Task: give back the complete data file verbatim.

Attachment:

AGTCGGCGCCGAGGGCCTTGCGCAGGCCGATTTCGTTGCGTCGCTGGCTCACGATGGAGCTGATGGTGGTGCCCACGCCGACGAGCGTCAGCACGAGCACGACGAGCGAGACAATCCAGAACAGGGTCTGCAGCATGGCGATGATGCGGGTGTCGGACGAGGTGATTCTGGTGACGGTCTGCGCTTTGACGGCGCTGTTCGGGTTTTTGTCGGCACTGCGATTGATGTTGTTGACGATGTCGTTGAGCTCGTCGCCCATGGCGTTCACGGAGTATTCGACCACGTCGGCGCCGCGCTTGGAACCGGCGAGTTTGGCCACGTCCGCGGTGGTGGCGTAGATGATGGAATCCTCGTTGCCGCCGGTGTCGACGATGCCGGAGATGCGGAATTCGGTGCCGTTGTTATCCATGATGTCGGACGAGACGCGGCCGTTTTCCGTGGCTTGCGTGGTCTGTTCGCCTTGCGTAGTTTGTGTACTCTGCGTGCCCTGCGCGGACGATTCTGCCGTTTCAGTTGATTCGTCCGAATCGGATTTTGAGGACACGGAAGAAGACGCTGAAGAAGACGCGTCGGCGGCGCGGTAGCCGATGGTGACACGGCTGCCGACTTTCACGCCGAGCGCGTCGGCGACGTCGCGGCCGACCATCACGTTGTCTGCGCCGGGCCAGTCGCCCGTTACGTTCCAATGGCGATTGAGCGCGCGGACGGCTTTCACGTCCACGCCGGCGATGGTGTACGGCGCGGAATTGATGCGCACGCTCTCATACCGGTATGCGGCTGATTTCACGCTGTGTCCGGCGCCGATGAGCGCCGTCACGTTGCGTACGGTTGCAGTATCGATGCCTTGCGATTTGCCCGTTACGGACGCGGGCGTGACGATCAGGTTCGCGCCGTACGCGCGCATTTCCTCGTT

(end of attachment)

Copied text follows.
AGTCGGCGCCGAGGGCCTTGCGCAGGCCGATTTCGTTGCGTCGCTGGCTCACGATGGAGCTGATGGTGGTGCCCACGCCGACGAGCGTCAGCACGAGCACGACGAGCGAGACAATCCAGAACAGGGTCTGCAGCATGGCGATGATGCGGGTGTCGGACGAGGTGATTCTGGTGACGGTCTGCGCTTTGACGGCGCTGTTCGGGTTTTTGTCGGCACTGCGATTGATGTTGTTGACGATGTCGTTGAGCTCGTCGCCCATGGCGTTCACGGAGTATTCGACCACGTCGGCGCCGCGCTTGGAACCGGCGAGTTTGGCCACGTCCGCGGTGGTGGCGTAGATGATGGAATCCTCGTTGCCGCCGGTGTCGACGATGCCGGAGATGCGGAATTCGGTGCCGTTGTTATCCATGATGTCGGACGAGACGCGGCCGTTTTCCGTGGCTTGCGTGGTCTGTTCGCCTTGCGTAGTTTGTGTACTCTGCGTGCCCTGCGCGGACGATTCTGCCGTTTCAGTTGATTCGTCCGAATCGGATTTTGAGGACACGGAAGAAGACGCTGAAGAAGACGCGTCGGCGGCGCGGTAGCCGATGGTGACACGGCTGCCGACTTTCACGCCGAGCGCGTCGGCGACGTCGCGGCCGACCATCACGTTGTCTGCGCCGGGCCAGTCGCCCGTTACGTTCCAATGGCGATTGAGCGCGCGGACGGCTTTCACGTCCACGCCGGCGATGGTGTACGGCGCGGAATTGATGCGCACGCTCTCATACCGGTATGCGGCTGATTTCACGCTGTGTCCGGCGCCGATGAGCGCCGTCACGTTGCGTACGGTTGCAGTATCGATGCCTTGCGATTTGCCCGTTACGGACGCGGGCGTGACGATCAGGTTCGCGCCGTACGCGCGCATTTCCTCGTT